Two days after a dismal Merseyside derby, football-heads around the world were relishing the encounter between the Premiere League’s top two teams in 2015. The return of Daniel Sturridge was in the forefront of every Liverpool red while Tottenham were anticipating the league’s most prolific player Harry Kane to continue his rich vein of form. Preceding kickoff all eyes were on the illuminated pitch at Anfield.
But talking points and banter aside, this fixture has been a traditional goalfest-something that every neutral is keen on witnessing void of any emotion. Three points is priceless in a season where two spots in the top four seem up for grabs, something that both teams desperately needed.
Kane’s rabbit-out-of-the-hat showing against arsenal was a magnificent testament to Tottenham’s academy. It seems that it’s only a matter of time until one of Europe’s elite come to bank roll the Englishmen to the mainland. The recent emergence of Jordan Ibe has given the red half of Merseyside yet another glimmer of hope, Raheem Sterling being rested after picking up a knock on the weekend.
The atmosphere was electric prior to kickoff and the game started as rampant as anyone could imagine, end-to-end and electrifying.
Tottenham had an early penalty shout as Kane appeared to go down under contact from Martin Skrtle, but Referee Phil Dowd wasn’t convinced, which replays suggested was the correct call. After few wayward Tottenham back passes sent Daniel Sturridge clean through, his lack of match fitness was for all to see as he wasted two opportunities barreling down on Hugo Lloris.
Liverpool were lucky when they finally found the breakthrough, the clearance rebounding off of Sturridge and into the path of a spry Lazar Markovich. The midfielder darted to the top of the box, dragging his left-footed shot into the bottom corner of Lloris’ net.
The celebrations wasn’t to last long though, Spurs coming to life and equalizing after a defensive slip by Mamadou Sahko allowed Kane the time and effort to continue his goal-scoring streak, placing him on 23 for the season.
The first half included more chances for the returning Sturridge, seeing his cheeky back-heel effort crash against the post in front of the Kop in first half stoppage time as both teams went into the tunnel level.
The second half saw Spurs on the front foot as the reds were chasing shadows in the opening minutes. Philippe Coutinho being well managed by the spurs high-pressing midfield. But it was Sturridge who was to make the impact next, skinning two men before going down under contact. The ever-reliable Steven Gerrard stepping up and pioneering past a flailing Lloris celebrating as if he knows he’ll not have many more chances in front of the Anfield Road stands.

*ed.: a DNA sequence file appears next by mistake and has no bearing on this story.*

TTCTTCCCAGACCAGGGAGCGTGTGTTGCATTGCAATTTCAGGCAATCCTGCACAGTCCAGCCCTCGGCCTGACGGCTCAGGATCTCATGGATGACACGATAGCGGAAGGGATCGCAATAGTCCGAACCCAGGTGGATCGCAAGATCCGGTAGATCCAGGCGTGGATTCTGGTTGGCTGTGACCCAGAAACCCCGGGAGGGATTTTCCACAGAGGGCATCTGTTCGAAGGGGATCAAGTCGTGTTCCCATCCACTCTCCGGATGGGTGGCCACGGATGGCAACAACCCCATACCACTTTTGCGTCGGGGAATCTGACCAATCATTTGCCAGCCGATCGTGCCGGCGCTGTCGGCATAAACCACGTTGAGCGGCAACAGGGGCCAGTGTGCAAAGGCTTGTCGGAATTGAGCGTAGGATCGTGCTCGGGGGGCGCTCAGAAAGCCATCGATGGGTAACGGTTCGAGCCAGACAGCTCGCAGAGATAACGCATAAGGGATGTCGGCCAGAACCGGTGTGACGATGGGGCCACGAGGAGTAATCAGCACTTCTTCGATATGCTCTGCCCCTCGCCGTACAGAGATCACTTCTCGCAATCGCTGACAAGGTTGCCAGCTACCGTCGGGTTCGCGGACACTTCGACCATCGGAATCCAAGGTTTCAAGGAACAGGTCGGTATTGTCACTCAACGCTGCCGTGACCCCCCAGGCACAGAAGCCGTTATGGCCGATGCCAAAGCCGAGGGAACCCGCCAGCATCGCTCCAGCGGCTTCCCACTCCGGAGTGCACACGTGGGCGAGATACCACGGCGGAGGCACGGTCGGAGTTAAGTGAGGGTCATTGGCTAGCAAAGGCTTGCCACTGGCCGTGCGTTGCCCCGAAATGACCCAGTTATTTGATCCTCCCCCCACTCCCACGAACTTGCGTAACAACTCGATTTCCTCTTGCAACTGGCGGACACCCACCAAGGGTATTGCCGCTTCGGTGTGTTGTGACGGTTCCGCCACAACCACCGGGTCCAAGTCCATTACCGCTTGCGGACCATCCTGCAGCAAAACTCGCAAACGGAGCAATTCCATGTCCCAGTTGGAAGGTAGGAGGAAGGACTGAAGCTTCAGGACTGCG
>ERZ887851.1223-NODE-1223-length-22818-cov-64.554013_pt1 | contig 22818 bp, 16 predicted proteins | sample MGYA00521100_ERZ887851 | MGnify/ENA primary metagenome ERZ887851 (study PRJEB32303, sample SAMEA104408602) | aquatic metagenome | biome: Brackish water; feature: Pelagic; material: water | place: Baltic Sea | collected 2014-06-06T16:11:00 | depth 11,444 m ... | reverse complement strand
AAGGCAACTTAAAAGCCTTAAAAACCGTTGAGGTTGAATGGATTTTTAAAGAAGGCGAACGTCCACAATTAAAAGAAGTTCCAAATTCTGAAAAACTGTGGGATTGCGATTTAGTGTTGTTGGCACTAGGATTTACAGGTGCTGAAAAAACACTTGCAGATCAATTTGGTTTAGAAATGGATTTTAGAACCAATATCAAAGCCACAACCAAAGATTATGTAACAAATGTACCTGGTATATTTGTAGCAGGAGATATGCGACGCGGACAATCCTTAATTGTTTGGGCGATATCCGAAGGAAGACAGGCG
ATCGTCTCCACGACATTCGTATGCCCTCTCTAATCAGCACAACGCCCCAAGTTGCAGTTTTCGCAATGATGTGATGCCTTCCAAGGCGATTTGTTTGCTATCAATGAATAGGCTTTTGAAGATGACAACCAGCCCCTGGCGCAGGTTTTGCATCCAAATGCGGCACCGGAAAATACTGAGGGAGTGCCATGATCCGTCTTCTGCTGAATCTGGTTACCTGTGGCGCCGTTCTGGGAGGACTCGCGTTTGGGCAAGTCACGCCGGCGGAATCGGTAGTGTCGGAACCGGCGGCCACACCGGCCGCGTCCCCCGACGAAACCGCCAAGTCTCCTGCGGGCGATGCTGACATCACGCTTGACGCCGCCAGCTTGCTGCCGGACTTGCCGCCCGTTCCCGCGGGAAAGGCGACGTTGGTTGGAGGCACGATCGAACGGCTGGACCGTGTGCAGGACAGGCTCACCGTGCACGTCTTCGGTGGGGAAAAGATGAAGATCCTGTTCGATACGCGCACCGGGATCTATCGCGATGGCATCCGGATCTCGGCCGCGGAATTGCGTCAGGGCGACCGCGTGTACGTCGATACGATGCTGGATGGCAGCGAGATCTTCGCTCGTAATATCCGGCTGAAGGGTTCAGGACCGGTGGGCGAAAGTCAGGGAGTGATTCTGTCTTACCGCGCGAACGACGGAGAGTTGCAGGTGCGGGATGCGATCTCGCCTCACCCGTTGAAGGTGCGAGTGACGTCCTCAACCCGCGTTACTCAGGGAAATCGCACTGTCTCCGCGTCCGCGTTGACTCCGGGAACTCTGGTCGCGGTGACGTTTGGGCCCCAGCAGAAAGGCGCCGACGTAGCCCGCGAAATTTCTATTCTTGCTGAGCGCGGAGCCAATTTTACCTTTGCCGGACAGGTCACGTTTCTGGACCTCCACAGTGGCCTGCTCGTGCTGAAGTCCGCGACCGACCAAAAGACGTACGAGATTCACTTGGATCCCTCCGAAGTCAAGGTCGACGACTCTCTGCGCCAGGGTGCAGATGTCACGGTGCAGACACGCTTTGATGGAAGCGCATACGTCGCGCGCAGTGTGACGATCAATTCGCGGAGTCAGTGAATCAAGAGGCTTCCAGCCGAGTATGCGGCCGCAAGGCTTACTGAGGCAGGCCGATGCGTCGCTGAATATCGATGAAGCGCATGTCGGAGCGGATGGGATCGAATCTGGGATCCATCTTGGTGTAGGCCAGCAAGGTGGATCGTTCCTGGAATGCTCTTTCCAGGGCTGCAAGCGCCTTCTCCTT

Spurs were determined and convincing as they moved the ball around. Their second was a result of a questionable foul called by Dowd on Gerrard, handing the captain a yellow after he appeared to get all ball. The resulting free kick was brilliantly saved by Simon Mingolet but couldn’t be cleared by the infamously naïve Liverpool backline as the ball was sent back into Dembele to convert. Cries for offside fell on deaf ears and for the second time spurs drew level.
Anfield was on pins and needles when Sturridge was substituted for the lackluster Mario Balotelli. But the drama was only beginning to come to a head. After chances were exchanged by both sides, it was another substitute, Adam Lallana, who intervened. After skinning the Tottenham left back he drove a low cross in the area, finding the outside of Balotelli’s right boot and into the roof of the net sending Anfield into rapture.
After Tottenham threw everything but the kitchen sink at the Kop end, the electric rendition of You’ll Never Walk Alone held assurance that three points were not escaping their grasp.
The result catapulted Liverpool ahead of West Ham, one point behind fifth-placed spurs and only 3 points behind 4th place Arsenal. The reds can now focus their attention to the FA Cup visit to Crystal Place on the Weekend something high on the list for both Brendan Rodgers and Gerrard.
Written by Kyle Hufnagel